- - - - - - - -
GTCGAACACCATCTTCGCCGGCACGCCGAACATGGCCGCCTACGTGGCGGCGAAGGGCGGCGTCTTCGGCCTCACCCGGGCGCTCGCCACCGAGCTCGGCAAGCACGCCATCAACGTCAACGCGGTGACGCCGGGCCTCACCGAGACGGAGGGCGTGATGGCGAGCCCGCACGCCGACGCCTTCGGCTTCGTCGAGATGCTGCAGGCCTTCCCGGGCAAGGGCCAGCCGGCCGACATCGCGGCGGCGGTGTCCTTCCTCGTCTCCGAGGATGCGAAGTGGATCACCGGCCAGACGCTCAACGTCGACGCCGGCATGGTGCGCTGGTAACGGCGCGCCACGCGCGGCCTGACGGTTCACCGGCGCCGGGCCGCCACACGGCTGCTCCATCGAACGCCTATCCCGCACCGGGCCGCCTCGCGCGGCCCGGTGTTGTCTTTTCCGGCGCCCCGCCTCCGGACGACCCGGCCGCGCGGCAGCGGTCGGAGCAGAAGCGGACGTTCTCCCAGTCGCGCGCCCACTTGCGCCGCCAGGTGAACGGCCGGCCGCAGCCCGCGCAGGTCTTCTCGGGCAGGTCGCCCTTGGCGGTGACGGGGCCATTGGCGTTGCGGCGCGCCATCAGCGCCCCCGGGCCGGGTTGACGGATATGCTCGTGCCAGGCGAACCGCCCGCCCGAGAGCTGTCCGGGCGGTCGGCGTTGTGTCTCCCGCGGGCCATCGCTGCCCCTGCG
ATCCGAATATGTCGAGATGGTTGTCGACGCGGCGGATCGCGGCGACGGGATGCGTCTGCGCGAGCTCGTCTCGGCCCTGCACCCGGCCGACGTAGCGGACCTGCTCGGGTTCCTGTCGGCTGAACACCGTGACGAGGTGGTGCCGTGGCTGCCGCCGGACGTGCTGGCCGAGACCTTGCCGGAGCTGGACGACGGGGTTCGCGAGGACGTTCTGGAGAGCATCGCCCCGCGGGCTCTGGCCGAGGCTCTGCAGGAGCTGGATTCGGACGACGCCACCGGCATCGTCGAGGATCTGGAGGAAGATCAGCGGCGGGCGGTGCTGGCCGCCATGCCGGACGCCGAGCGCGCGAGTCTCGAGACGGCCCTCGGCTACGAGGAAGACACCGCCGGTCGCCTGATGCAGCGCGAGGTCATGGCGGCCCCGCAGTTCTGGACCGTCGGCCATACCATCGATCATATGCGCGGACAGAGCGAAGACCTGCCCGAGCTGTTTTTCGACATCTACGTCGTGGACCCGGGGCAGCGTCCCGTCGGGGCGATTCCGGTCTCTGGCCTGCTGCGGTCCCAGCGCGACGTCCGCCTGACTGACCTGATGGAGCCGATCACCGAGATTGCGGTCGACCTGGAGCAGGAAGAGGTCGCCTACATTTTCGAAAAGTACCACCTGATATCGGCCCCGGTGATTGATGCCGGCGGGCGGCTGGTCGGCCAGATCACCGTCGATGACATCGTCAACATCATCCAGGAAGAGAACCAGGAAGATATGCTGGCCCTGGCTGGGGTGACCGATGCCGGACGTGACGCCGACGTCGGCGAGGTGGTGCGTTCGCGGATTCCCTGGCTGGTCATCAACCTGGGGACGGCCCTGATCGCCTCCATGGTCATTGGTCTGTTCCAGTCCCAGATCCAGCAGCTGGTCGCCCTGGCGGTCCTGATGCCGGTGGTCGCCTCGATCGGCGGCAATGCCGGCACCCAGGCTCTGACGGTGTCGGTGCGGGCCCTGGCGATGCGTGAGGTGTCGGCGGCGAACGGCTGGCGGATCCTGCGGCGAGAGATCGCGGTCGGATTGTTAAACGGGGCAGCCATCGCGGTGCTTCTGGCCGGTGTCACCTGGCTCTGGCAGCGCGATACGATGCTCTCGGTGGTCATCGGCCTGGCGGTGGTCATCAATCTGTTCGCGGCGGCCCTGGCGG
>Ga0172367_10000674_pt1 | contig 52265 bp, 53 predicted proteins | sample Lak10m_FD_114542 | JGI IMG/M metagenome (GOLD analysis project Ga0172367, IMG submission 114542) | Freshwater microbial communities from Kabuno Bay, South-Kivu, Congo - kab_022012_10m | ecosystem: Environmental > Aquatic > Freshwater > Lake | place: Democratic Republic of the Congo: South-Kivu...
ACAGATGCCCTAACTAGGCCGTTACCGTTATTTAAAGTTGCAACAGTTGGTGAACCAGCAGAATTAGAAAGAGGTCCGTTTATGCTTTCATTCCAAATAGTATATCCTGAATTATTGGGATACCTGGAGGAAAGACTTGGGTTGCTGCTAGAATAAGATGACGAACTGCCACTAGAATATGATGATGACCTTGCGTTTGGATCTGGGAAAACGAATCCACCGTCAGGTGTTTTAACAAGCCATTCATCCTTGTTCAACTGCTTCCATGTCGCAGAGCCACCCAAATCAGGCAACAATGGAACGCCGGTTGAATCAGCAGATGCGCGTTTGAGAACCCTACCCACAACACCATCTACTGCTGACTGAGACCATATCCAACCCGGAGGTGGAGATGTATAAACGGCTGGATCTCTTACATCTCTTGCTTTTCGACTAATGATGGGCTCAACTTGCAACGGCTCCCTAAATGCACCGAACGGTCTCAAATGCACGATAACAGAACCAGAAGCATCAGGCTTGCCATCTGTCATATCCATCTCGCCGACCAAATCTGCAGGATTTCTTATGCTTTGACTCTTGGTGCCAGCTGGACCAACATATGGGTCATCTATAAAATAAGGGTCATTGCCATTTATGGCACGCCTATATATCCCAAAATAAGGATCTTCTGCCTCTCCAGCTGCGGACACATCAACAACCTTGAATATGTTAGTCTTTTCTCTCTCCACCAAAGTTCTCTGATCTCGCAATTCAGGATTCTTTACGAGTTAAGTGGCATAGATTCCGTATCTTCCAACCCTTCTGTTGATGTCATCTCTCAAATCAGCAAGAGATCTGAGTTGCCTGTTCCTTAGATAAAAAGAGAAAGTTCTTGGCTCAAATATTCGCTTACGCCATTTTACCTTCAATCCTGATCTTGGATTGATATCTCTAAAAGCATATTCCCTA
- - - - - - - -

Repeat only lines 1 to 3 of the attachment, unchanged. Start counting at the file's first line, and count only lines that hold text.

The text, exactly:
GTCGAACACCATCTTCGCCGGCACGCCGAACATGGCCGCCTACGTGGCGGCGAAGGGCGGCGTCTTCGGCCTCACCCGGGCGCTCGCCACCGAGCTCGGCAAGCACGCCATCAACGTCAACGCGGTGACGCCGGGCCTCACCGAGACGGAGGGCGTGATGGCGAGCCCGCACGCCGACGCCTTCGGCTTCGTCGAGATGCTGCAGGCCTTCCCGGGCAAGGGCCAGCCGGCCGACATCGCGGCGGCGGTGTCCTTCCTCGTCTCCGAGGATGCGAAGTGGATCACCGGCCAGACGCTCAACGTCGACGCCGGCATGGTGCGCTGGTAACGGCGCGCCACGCGCGGCCTGACGGTTCACCGGCGCCGGGCCGCCACACGGCTGCTCCATCGAACGCCTATCCCGCACCGGGCCGCCTCGCGCGGCCCGGTGTTGTCTTTTCCGGCGCCCCGCCTCCGGACGACCCGGCCGCGCGGCAGCGGTCGGAGCAGAAGCGGACGTTCTCCCAGTCGCGCGCCCACTTGCGCCGCCAGGTGAACGGCCGGCCGCAGCCCGCGCAGGTCTTCTCGGGCAGGTCGCCCTTGGCGGTGACGGGGCCATTGGCGTTGCGGCGCGCCATCAGCGCCCCCGGGCCGGGTTGACGGATATGCTCGTGCCAGGCGAACCGCCCGCCCGAGAGCTGTCCGGGCGGTCGGCGTTGTGTCTCCCGCGGGCCATCGCTGCCCCTGCG
ATCCGAATATGTCGAGATGGTTGTCGACGCGGCGGATCGCGGCGACGGGATGCGTCTGCGCGAGCTCGTCTCGGCCCTGCACCCGGCCGACGTAGCGGACCTGCTCGGGTTCCTGTCGGCTGAACACCGTGACGAGGTGGTGCCGTGGCTGCCGCCGGACGTGCTGGCCGAGACCTTGCCGGAGCTGGACGACGGGGTTCGCGAGGACGTTCTGGAGAGCATCGCCCCGCGGGCTCTGGCCGAGGCTCTGCAGGAGCTGGATTCGGACGACGCCACCGGCATCGTCGAGGATCTGGAGGAAGATCAGCGGCGGGCGGTGCTGGCCGCCATGCCGGACGCCGAGCGCGCGAGTCTCGAGACGGCCCTCGGCTACGAGGAAGACACCGCCGGTCGCCTGATGCAGCGCGAGGTCATGGCGGCCCCGCAGTTCTGGACCGTCGGCCATACCATCGATCATATGCGCGGACAGAGCGAAGACCTGCCCGAGCTGTTTTTCGACATCTACGTCGTGGACCCGGGGCAGCGTCCCGTCGGGGCGATTCCGGTCTCTGGCCTGCTGCGGTCCCAGCGCGACGTCCGCCTGACTGACCTGATGGAGCCGATCACCGAGATTGCGGTCGACCTGGAGCAGGAAGAGGTCGCCTACATTTTCGAAAAGTACCACCTGATATCGGCCCCGGTGATTGATGCCGGCGGGCGGCTGGTCGGCCAGATCACCGTCGATGACATCGTCAACATCATCCAGGAAGAGAACCAGGAAGATATGCTGGCCCTGGCTGGGGTGACCGATGCCGGACGTGACGCCGACGTCGGCGAGGTGGTGCGTTCGCGGATTCCCTGGCTGGTCATCAACCTGGGGACGGCCCTGATCGCCTCCATGGTCATTGGTCTGTTCCAGTCCCAGATCCAGCAGCTGGTCGCCCTGGCGGTCCTGATGCCGGTGGTCGCCTCGATCGGCGGCAATGCCGGCACCCAGGCTCTGACGGTGTCGGTGCGGGCCCTGGCGATGCGTGAGGTGTCGGCGGCGAACGGCTGGCGGATCCTGCGGCGAGAGATCGCGGTCGGATTGTTAAACGGGGCAGCCATCGCGGTGCTTCTGGCCGGTGTCACCTGGCTCTGGCAGCGCGATACGATGCTCTCGGTGGTCATCGGCCTGGCGGTGGTCATCAATCTGTTCGCGGCGGCCCTGGCGG
>Ga0172367_10000674_pt1 | contig 52265 bp, 53 predicted proteins | sample Lak10m_FD_114542 | JGI IMG/M metagenome (GOLD analysis project Ga0172367, IMG submission 114542) | Freshwater microbial communities from Kabuno Bay, South-Kivu, Congo - kab_022012_10m | ecosystem: Environmental > Aquatic > Freshwater > Lake | place: Democratic Republic of the Congo: South-Kivu...